followed by an even greater shout.

    The Scottish soldier marches back into the chemists
    and addresses the proprietor, this time with a grin on his face.

    “The regiment has taken a vote,” he says.
    �We’ll have a new one.”

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  85. nasska (11,534 comments) says:

    Although he was a qualified meteorologist, Hopkins ran up
    a terrible record of forecasting for the TV news program. He
    became something of a local joke when a newspaper began
    keeping a record of his predictions and showed that he’d
    been wrong almost three hundred times in a single year.

    That kind of notoriety was enough to get him fired.

    He moved to another part of the country and applied for a
    similar job. One blank on the job application called for
    the reason for leaving his previous position.

    Hopkins wrote, “The climate didn’t agree with me.”

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  86. Steve (North Shore) (4,563 comments) says:

    Kea @ 4.53

    Well I am off to Auckland for the weekend, so no after work co2 creating booze, but the aircraft fuel should make up for it

    Please don’t tell the rest of NZ about how fantastic Auckalnd is, or they will all want to move here and take advantage of the soaring property prices; especially those wankers from Wellywood

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  87. nasska (11,534 comments) says:

    A man wakes up, looks out the window and can’t believe it. The Prophesy was true, the end of the world is upon mankind……then he remembered that he lived in South Auckland.

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  88. Steve (North Shore) (4,563 comments) says:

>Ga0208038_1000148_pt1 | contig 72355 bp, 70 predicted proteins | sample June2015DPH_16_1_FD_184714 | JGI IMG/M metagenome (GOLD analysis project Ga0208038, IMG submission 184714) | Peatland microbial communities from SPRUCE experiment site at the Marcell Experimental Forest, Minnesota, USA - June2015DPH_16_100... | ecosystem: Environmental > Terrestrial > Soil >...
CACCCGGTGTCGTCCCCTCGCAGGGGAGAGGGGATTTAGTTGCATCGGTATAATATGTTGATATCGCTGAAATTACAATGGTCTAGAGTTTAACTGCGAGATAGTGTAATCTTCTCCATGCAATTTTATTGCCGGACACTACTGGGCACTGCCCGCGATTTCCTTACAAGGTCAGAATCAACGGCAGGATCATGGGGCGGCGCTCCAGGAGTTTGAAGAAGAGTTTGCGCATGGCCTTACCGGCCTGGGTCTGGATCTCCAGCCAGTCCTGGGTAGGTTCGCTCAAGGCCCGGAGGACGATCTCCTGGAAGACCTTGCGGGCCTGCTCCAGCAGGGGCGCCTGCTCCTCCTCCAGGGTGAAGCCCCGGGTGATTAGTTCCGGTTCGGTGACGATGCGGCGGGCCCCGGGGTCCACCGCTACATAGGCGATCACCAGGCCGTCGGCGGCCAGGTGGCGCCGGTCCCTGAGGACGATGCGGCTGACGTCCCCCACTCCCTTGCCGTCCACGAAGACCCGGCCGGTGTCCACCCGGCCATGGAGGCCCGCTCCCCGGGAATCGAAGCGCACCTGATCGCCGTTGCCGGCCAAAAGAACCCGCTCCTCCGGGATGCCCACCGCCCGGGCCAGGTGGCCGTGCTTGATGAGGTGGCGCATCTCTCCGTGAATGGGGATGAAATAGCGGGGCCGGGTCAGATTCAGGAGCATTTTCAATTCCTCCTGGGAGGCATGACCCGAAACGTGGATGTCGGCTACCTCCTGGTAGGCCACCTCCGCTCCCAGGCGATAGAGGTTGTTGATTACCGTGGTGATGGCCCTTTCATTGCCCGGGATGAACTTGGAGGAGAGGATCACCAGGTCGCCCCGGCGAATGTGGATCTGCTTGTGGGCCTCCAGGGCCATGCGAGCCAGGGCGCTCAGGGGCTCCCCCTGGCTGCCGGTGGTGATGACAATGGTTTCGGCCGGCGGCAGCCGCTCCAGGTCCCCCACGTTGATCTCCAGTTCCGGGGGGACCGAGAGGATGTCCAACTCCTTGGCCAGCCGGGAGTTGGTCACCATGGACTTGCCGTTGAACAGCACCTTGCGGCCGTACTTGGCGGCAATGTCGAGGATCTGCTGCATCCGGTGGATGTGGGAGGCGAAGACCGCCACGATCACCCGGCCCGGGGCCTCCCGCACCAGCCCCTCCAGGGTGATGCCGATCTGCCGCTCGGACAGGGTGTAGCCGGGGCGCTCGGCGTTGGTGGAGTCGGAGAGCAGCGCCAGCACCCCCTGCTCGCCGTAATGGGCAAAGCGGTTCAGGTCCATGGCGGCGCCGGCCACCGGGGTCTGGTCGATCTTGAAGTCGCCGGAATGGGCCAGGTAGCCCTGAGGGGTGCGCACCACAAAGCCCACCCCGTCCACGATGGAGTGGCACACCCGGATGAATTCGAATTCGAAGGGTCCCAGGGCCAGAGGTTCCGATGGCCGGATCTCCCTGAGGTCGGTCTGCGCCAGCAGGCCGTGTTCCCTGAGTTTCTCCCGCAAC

Ouch.
    Wonder about those in Pori Creek

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  89. Reid (16,473 comments) says:

    http://tomatobubble.com/id199.html

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  90. Azeraph (604 comments) says:

    Reid (12,894) Says:
    February 1st, 2013 at 9:16 pm

    What do you think about the trithilon stones?

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  91. Viking2 (11,471 comments) says:

    Perth uni students turn to ‘sugar daddies’

    A US-based dating website says it is helping hundreds of Perth students pay for university by connecting them with willing “sugar daddies”.

    The website, SeekingArrangement.com, has released a list entitled “Australia’s Top 20 Fastest Growing Sugar Baby Colleges of 2012″, which shows the universities where alternative fee-help is most frequently sought.
    Advertisement

    Western Australia’s main four universities; Curtin University, Edith Cowan, The University of Western Australia and Murdoch, respectively, all make the list.

    Read more: http://www.watoday.com.au/wa-news/perth-uni-students-turn-to-sugar-daddies-20130201-2doim.html#ixzz2JdOiSeyt
    Perth uni students turn to ‘sugar daddies’

    Should we can student loans and insist upon these arrangemts?

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  92. Reid (16,473 comments) says:

    I don’t know Azeraph as I haven’t heard of them before you mentioned them and thank you, I will look into them.

    What do you think of the Coral Castle?

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  93. Reid (16,473 comments) says:

    You might be interested in this as well.